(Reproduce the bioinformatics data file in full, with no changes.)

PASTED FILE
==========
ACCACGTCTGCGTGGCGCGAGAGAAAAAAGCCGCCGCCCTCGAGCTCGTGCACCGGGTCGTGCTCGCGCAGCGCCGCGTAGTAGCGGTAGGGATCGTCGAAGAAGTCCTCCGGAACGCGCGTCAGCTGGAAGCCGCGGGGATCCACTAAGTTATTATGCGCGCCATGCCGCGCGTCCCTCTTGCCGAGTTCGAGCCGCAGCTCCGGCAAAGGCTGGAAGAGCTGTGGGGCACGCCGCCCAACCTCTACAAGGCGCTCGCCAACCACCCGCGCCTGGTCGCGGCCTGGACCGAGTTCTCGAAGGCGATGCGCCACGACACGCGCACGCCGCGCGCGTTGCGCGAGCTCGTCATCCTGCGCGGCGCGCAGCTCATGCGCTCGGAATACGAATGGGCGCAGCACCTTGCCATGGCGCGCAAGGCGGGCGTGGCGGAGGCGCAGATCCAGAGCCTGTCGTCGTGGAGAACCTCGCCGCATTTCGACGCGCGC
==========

ACCACGTCTGCGTGGCGCGAGAGAAAAAAGCCGCCGCCCTCGAGCTCGTGCACCGGGTCGTGCTCGCGCAGCGCCGCGTAGTAGCGGTAGGGATCGTCGAAGAAGTCCTCCGGAACGCGCGTCAGCTGGAAGCCGCGGGGATCCACTAAGTTATTATGCGCGCCATGCCGCGCGTCCCTCTTGCCGAGTTCGAGCCGCAGCTCCGGCAAAGGCTGGAAGAGCTGTGGGGCACGCCGCCCAACCTCTACAAGGCGCTCGCCAACCACCCGCGCCTGGTCGCGGCCTGGACCGAGTTCTCGAAGGCGATGCGCCACGACACGCGCACGCCGCGCGCGTTGCGCGAGCTCGTCATCCTGCGCGGCGCGCAGCTCATGCGCTCGGAATACGAATGGGCGCAGCACCTTGCCATGGCGCGCAAGGCGGGCGTGGCGGAGGCGCAGATCCAGAGCCTGTCGTCGTGGAGAACCTCGCCGCATTTCGACGCGCGC